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  • Writer's pictureHeather

Would A 4 Day Work Week Be Better For Our Health

Feel like our weekends are gone in the blink of an eye? We toil away all week, and then we barely get a chance to catch up on sleep before it’s Monday again. Our laundry hamper is still full, we didn’t have time to meal prep, and we never got around to cleaning the oven.


We’re not alone. People all over the world are starting to consider implementing a 4-day work week to allow employees more time to rest, hang out with friends and family, and catch up on household chores. Rumor has it that going from a 40-hour work week to a 32-hour work week won’t even have a negative impact on productivity.


Sounds like a win-win situation, right? The 4-day work week could be the key to solving all our problems…or it might just create new ones. Fortunately, we can look to those who have gone before us for help making this decision.


Several of the world’s most productive countries, including Norway, Belgium, Denmark, France, and Germany, work an average of less than 30 hours per week. This corroborates the findings of Stanford University, which reveal a relationship between increased productivity and decreased working hours.


But is a 4-day work week better for our health? Let’s review some of the positive aspects of this idea:


  • Increased productivity while at work. Studies have shown when we work a 40-hour week, most employees are only productive for around 6 of those 8 hours a day. With a 4 day a week schedule, those same employees are productive closer to the full 8 hours.

  • Less stress – working 4 days a week leaves 3 days for leisure and family activities. More rest and more relaxation allow our body and mind to rejuvenate over 3-day weekends.

  • Better family engagement – with 3 days to spend together families can plan more short vacations or camping trips to get away. Family studies show children do better the more time they spend with their parents in the formative years.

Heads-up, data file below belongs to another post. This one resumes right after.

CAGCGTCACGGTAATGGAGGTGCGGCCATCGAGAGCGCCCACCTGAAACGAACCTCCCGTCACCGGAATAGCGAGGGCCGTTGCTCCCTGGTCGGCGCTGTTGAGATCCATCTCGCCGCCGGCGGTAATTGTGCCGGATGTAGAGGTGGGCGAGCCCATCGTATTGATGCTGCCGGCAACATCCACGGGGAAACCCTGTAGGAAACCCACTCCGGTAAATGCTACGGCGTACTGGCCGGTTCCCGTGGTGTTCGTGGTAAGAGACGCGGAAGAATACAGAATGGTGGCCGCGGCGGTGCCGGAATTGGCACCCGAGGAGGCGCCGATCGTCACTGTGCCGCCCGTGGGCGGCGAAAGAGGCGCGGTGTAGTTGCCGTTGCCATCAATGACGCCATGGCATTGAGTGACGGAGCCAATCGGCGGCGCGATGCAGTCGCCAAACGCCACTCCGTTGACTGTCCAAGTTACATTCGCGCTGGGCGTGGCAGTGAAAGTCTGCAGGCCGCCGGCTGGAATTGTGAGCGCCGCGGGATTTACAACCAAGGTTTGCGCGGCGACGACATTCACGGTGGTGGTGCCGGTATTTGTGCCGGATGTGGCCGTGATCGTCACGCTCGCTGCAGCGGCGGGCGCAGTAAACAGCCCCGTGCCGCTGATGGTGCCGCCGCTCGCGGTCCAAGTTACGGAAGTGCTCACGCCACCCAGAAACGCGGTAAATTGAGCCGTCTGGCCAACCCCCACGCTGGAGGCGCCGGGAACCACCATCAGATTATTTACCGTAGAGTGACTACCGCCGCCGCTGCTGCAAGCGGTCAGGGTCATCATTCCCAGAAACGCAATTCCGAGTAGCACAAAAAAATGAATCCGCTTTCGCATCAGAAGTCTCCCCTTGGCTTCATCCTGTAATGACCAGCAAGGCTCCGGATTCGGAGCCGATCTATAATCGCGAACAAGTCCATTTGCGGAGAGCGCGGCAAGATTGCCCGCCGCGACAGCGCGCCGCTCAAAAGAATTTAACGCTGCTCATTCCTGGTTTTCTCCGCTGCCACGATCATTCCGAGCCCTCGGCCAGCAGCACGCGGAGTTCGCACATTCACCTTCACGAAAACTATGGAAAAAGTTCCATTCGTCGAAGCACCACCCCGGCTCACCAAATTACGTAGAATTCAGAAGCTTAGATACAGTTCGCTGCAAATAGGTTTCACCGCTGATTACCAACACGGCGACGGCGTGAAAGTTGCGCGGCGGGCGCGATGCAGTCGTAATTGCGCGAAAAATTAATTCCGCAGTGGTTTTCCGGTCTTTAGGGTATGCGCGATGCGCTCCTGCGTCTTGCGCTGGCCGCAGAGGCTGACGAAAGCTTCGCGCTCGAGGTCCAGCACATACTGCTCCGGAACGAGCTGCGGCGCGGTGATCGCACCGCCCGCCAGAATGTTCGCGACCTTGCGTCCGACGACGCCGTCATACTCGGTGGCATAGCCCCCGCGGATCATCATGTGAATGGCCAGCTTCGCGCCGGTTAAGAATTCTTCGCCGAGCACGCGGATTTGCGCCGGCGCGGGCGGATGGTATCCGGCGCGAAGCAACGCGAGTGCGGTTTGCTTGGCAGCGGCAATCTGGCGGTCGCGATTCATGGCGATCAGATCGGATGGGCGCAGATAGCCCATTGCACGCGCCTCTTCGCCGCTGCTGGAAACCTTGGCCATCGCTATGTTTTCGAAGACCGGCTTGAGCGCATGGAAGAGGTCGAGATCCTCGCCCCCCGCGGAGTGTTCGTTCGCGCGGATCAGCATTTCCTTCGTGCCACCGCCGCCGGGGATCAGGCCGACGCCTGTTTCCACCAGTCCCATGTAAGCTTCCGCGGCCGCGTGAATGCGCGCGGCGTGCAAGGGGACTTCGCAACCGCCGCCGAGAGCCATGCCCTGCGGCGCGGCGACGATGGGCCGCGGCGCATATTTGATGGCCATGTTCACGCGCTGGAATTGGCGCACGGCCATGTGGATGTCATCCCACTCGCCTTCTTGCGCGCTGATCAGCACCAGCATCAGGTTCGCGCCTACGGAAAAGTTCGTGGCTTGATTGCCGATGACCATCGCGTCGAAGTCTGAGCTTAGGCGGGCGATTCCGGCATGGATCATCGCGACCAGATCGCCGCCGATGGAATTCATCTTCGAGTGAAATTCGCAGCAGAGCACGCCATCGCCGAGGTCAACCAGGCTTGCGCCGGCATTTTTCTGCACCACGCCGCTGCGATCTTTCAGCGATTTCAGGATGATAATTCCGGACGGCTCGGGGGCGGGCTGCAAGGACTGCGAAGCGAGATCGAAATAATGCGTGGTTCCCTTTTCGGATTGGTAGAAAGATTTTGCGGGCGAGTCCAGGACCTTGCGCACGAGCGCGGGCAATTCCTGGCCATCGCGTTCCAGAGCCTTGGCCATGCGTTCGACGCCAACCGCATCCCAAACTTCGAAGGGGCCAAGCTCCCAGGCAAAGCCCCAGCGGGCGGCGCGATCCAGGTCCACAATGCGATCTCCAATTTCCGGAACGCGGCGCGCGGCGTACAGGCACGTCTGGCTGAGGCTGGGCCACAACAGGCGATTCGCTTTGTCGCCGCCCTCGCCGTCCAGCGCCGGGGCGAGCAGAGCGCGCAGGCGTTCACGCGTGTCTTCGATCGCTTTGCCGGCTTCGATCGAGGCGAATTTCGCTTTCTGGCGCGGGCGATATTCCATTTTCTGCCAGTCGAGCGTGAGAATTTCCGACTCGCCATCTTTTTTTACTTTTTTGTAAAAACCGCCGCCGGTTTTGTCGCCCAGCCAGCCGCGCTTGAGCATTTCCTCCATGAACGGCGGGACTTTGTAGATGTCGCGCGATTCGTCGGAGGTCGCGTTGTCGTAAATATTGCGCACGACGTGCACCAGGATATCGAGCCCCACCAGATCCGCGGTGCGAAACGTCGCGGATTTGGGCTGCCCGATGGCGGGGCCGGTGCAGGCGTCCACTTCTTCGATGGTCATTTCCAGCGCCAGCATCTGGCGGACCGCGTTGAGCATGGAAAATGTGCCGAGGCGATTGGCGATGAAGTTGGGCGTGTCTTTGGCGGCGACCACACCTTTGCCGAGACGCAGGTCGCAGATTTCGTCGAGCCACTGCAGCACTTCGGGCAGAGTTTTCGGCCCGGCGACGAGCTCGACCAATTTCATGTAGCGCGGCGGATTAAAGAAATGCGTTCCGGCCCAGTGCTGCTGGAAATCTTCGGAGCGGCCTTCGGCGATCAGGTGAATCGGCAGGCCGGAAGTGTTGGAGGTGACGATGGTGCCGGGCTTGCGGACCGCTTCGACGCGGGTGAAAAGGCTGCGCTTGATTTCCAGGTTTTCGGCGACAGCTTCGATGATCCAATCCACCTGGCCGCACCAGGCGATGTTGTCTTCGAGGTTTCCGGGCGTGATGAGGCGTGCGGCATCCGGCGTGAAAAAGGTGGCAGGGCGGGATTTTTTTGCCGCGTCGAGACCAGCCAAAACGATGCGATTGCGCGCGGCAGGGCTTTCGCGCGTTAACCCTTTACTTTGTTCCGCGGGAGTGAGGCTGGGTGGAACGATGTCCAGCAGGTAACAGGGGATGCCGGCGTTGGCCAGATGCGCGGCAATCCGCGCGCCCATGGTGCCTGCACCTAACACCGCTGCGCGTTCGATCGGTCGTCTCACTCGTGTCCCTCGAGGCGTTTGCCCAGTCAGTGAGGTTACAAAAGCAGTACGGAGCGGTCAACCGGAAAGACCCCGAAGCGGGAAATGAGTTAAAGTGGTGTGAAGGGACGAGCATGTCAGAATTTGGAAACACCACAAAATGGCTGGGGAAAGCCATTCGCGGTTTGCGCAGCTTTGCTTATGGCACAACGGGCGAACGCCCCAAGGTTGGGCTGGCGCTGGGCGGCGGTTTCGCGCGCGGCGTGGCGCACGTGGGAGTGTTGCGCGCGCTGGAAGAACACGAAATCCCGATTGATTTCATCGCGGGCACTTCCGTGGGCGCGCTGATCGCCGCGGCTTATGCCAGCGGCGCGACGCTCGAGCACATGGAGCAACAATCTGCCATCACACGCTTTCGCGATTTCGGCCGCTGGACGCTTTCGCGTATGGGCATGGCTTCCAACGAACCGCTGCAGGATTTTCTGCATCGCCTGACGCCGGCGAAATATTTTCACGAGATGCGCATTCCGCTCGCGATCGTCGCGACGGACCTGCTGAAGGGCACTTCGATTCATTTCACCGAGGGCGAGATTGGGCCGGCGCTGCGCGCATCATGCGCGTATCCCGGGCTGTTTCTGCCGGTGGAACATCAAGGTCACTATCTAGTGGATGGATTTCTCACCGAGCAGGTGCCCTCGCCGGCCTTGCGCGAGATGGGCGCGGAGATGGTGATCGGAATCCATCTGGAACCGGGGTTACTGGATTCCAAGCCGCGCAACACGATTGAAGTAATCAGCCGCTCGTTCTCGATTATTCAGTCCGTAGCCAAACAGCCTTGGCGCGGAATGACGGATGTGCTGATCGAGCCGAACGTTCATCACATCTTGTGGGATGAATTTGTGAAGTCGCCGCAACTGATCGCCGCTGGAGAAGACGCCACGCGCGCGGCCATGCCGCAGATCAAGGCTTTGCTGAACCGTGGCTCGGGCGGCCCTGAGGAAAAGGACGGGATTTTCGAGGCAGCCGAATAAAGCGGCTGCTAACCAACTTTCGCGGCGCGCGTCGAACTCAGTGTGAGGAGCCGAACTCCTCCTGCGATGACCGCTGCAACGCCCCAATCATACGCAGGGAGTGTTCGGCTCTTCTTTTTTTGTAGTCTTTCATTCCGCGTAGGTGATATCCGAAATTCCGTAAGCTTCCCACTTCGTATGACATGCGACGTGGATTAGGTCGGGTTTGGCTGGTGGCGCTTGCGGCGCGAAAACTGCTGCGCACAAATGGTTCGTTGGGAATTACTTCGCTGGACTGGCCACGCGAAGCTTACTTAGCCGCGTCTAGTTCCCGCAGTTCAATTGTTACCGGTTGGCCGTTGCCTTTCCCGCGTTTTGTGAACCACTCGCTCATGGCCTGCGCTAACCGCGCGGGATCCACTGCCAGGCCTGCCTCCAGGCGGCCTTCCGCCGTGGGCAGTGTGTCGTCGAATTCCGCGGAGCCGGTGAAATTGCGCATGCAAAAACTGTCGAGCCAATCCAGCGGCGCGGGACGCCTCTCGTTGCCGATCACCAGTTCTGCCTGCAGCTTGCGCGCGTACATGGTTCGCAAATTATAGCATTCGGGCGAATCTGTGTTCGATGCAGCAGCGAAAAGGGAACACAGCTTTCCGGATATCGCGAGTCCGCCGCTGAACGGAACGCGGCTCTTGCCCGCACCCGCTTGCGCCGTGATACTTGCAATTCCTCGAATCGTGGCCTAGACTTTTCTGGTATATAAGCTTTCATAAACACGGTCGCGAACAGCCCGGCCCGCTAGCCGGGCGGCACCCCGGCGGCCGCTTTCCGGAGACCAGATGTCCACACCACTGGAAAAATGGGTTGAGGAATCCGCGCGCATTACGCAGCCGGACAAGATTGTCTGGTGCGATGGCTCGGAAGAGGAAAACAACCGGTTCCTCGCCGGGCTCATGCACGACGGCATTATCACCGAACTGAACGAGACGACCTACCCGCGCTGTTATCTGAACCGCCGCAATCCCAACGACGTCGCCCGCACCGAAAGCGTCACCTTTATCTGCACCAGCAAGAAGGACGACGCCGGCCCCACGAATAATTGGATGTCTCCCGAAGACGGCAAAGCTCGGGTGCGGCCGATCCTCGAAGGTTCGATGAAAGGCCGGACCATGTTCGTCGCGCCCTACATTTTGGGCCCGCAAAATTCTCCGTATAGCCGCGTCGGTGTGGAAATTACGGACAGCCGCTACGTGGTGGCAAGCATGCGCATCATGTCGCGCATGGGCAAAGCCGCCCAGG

• Lowered blood pressure, lowered inflammation, and more rest from repetitive actions at work greatly increase our ability to stay healthy and uninjured during our working careers.


Sounds great, are there any disadvantages to a 4-day work week?


  • If all workers go to a 4-day work week, we may have difficulty finding service industry businesses open when we most want them. Auto repair shops, healthcare facilities, restaurants and grocery stores are just a few of the many businesses we take for granted will be open. If the workers in these industries only work 4-days a week, the businesses might be closed when we want to use them.

  • Only being open 4-days a week can shift the costs of many businesses. Paying to keep buildings heated, cooled and the lights turned on for those 3 days the employees don’t show up, can lead to overhead expenses getting out of control.

  • Customer satisfaction can go down tremendously. If government offices are closed for 3-day weekends as well, what happens when we want to get some things taken care of on those days? What if we need our car repaired but the shop is closed for the next 3 days?


There are many considerations and moving parts in thinking about a 4-day work week. Who gets to do it and who must continue working 5 or 6 or 7 days a week? Would it be good for our health? I guess it depends on who we ask.

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